Switched fabric topology terminology
Fibre channel is a networking technology primarily used for storage area networking. FICON® itself is a protocol layer created by IBM® which builds upon the fibre channel transport protocol. A switched fabric is a fibre channel topology in which individual node ports are interconnected and managed by switches.
- An I/O router that can connect any input port to any output port, which may be referred to as a switch.
- Central processor complex (CPC)
- A collection of IBM Z® hardware which is contained in a mainframe (main storage, one or more central processors, and channels), and which may be referred to as a host system, or simply a host.
- Channel (CHPID or PCHID)
- A FICON port on a CPC, which may be referred to as a host port.
- Control unit (CU)
- A storage unit, which may be referred to as a storage system, or simply storage.
- Channel path (path)
- A series of point-to-point connections that form a route through the network between two communicating nodes, which may be referred to as a data link, or simply a link.
- An I/O operation routed through the fabric over a data link.
Figure 1 shows an example of a switched fabric.
_Port, prefixed by one or more letters to signify the type of connectivity they provide in the fabric infrastructure. The hardware components have one or more of the following ports:
- Node ports, which are on a host or storage system.
- Fabric ports, which are on a switch and provide connections between a node and the network.
- Expansion ports, which are on a switch and connect to other switches, sometimes by means of inter-switch links (ISLs).
Fabric login is the process by which an N_Port (control unit or channel) registers its presence and establishes the route through the fabric. This occurs during initialization of the channel and the control unit.
An entry port is the F_Port or E_Port where the I/O enters the switch, and an exit port is the F_Port or E_Port where the I/O leaves the switch. Entry and exit ports are relative to the direction of the route (channel to control unit, or control unit to channel) and location within the route. The switch type is also determined by the route through the fabric. If there is only one switch, then the switch type is the only director. If more than one switch, the first entry port is attached to the source director and the last exit port is attached to the destination director. The switches between the source director and the destination director are known as intermediate directors.
Figure 2 shows two switches, each acting as a source director and destination director depending on the direction of the I/O flow.
If the direction of the I/O is from the processor (source) to the CU (destination), port 00 is the entry port to Director A (Source Director), port 01 is the exit port. Port 20 is the entry port to Director B (destination Director) and port 23 is the exit port.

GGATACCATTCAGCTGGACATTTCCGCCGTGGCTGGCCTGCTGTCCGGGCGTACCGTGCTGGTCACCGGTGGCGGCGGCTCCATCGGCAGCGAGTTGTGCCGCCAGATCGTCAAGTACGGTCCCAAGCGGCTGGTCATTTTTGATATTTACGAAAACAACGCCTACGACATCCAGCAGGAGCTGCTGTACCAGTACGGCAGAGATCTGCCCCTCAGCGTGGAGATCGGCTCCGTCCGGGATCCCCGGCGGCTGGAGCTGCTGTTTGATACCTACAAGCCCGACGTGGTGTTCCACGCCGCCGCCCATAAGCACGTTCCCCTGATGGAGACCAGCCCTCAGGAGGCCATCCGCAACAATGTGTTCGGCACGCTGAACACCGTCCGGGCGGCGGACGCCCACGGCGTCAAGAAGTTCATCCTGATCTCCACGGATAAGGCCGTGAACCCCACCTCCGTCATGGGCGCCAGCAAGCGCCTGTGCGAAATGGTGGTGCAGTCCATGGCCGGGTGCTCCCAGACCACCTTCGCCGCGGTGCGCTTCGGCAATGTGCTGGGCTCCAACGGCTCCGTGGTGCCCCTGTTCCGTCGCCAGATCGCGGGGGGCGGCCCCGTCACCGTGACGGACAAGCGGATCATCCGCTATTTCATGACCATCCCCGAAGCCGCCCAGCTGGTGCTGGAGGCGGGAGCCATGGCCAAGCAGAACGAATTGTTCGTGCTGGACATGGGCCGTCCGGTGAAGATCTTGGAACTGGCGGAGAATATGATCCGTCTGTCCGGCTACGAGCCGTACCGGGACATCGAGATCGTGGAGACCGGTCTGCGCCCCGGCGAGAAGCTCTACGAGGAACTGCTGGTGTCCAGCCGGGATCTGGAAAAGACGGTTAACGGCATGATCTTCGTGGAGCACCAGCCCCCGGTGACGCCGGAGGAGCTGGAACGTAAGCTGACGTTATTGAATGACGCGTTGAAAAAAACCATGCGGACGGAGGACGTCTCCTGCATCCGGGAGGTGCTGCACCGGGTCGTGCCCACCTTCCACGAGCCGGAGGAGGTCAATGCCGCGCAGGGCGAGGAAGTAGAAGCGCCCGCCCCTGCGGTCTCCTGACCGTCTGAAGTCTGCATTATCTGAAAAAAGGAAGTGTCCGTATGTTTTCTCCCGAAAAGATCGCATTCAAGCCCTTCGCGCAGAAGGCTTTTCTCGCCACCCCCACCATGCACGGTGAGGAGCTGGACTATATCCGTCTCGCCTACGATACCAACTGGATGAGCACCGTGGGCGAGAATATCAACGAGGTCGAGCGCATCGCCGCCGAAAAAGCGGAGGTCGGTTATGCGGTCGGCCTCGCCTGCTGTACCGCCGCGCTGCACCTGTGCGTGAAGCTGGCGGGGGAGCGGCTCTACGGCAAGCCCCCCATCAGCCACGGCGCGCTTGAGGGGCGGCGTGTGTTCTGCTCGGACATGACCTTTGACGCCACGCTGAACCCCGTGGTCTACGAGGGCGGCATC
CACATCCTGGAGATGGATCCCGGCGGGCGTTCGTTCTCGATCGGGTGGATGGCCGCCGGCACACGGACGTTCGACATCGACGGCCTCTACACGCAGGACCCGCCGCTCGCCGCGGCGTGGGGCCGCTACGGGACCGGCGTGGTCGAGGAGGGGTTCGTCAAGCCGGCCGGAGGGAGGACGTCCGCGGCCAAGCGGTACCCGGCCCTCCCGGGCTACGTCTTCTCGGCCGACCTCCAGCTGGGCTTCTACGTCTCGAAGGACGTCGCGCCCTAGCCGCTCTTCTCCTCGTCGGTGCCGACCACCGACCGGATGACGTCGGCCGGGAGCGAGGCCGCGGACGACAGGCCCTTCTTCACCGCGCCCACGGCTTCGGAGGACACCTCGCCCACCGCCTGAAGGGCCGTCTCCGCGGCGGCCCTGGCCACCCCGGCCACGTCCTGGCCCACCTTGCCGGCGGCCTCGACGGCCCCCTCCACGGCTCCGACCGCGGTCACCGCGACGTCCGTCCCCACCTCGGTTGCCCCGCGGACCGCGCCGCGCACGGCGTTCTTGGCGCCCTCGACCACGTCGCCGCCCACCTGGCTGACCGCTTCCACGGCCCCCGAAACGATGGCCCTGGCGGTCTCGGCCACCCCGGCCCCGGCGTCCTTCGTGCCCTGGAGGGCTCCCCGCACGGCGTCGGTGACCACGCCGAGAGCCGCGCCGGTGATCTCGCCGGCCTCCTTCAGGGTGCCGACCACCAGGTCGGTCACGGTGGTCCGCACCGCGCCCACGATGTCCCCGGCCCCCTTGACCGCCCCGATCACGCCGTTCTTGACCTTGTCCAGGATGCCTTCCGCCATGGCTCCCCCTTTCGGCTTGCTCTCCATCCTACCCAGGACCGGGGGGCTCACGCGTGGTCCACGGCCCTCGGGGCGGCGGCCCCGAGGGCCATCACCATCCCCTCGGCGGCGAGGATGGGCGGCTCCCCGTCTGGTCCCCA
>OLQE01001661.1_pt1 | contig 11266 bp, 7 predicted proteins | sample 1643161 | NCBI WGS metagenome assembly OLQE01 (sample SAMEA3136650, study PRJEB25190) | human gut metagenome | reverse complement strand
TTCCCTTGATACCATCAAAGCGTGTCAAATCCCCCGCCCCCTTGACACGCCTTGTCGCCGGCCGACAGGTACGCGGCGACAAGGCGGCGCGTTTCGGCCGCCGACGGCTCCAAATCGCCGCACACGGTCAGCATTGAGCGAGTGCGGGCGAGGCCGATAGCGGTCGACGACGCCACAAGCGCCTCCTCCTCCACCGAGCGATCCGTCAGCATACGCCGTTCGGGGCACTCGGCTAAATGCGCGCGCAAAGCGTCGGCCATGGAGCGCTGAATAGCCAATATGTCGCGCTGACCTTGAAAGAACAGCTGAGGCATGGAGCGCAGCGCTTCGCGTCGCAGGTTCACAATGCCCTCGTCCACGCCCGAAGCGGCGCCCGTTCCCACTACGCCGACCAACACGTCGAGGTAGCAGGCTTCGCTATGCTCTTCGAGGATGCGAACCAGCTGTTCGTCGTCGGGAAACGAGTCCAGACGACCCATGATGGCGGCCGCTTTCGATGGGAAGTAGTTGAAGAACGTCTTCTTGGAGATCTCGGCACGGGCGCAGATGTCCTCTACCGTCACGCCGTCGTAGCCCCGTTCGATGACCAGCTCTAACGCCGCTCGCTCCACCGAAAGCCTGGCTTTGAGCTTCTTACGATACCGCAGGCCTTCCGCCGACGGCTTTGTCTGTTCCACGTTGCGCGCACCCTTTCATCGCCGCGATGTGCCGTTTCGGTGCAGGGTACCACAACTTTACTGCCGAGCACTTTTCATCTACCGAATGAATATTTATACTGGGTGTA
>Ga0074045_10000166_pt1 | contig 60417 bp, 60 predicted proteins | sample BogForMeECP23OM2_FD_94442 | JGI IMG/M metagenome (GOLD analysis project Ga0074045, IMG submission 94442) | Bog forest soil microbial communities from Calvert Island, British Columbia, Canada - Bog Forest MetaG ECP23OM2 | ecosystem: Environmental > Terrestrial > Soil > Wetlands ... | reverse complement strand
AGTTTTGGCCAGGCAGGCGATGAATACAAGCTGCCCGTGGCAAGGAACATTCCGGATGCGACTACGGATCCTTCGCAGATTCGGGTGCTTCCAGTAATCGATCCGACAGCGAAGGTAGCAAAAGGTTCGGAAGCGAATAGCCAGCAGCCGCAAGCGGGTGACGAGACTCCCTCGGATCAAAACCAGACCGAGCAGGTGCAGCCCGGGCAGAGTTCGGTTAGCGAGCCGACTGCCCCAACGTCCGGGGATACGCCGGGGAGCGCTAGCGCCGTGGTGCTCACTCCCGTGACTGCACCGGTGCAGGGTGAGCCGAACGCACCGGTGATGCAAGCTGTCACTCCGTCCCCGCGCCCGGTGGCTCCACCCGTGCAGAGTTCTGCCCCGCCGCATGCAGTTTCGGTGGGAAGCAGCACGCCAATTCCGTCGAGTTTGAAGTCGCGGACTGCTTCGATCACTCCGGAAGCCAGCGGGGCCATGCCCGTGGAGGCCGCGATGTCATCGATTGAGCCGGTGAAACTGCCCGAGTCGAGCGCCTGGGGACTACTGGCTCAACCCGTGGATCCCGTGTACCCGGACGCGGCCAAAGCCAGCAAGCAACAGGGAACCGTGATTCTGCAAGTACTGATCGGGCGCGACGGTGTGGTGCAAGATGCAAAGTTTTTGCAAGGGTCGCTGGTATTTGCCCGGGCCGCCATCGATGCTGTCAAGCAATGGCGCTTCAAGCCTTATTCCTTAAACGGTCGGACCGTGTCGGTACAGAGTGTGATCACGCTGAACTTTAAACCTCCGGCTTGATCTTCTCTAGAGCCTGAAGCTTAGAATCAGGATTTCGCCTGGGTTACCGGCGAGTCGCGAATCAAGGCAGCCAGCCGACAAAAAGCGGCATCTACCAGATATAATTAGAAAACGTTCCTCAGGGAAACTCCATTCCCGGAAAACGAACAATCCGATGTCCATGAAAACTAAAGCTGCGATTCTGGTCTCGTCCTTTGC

If the direction of the I/O is from the CU (source) to the processor (destination), port 23 is the entry port to Director B and port 20 is the exit port. Port 01 is the entry port to Director A and port 00 is the exit port.
Routing and grouping methods
Fibre channel infrastructure can further be described by the methods used to route I/O requests through the fabric, as well as how multiple links are grouped to form a logical link. The names of the routing and grouping methods described here are vendor-neutral. Different switch vendors have different names for their routing methods (for example, OXID and exchanged based routing) and grouping methods (for example, trunking).
When static routing is in effect, a route through the fabric is assigned at fabric login time. If there is a link failure on the assigned route, one of the alternate routes is used. Figure 3 shows an example of static routing.
Figure 3 shows a static path from port 00 to port 02 with three alternate paths. If the link between port 02 and port 11 fails, one of the alternate ports (01, 03, or 04) will be used.
When dynamic routing is in effect, each I/O request (exchange) can take a different path through the fabric. If a link failure occurs, any eligible path will be used. The algorithm used to determine how I/O requests are routed through the fabric, as well as how eligible paths are determined, is specific to each implementation and vendor. For example, I/O requests may be distributed across the different paths according to the available bandwidth. Additionally, the set of eligible paths may be determined at fabric build or fabric login time.
Figure 4 shows an example of dynamic routing.
I/O requests, or exchanges, from port 00 can use either port 01, 02, 03, or 04. Exchange 1 (XID 1) uses port 02; exchange 2 (XID 2) uses port 04.
Aggregation means that multiple ISLs are logically grouped to act as a single, higher bandwidth ISL. If there is a link failure, the affected link is removed. The path is intact as long as one link in the aggregation is active. Aggregation can be used with either static or dynamic routing. The formation of aggregate links and how traffic is distributed between the eligible links is vendor-specific.
Figure 5 shows an example of link aggregation.
In Figure 5, I/O requests are routed to the aggregate consisting of ports 01 and 02 (agg-1). This aggregate acts as a single logical link and frames can be routed through either ISL. If one link in agg-1 fails, agg-1 will still be used since there is a second functioning link. If both links through agg-1 fail, then the second aggregate consisting of ports 03 and 04 (agg-2) may be used. This example shows an aggregate link used with static routing. However, this is applicable to dynamic routing as well.